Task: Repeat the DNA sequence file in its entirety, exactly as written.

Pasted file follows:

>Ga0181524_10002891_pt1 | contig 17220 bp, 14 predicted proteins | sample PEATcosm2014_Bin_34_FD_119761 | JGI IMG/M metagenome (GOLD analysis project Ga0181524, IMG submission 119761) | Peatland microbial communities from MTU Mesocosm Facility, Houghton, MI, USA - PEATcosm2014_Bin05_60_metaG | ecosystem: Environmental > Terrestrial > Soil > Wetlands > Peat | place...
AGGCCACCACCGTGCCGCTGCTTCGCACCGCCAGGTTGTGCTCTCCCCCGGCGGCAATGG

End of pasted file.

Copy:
>Ga0181524_10002891_pt1 | contig 17220 bp, 14 predicted proteins | sample PEATcosm2014_Bin_34_FD_119761 | JGI IMG/M metagenome (GOLD analysis project Ga0181524, IMG submission 119761) | Peatland microbial communities from MTU Mesocosm Facility, Houghton, MI, USA - PEATcosm2014_Bin05_60_metaG | ecosystem: Environmental > Terrestrial > Soil > Wetlands > Peat | place...
AGGCCACCACCGTGCCGCTGCTTCGCACCGCCAGGTTGTGCTCTCCCCCGGCGGCAATGG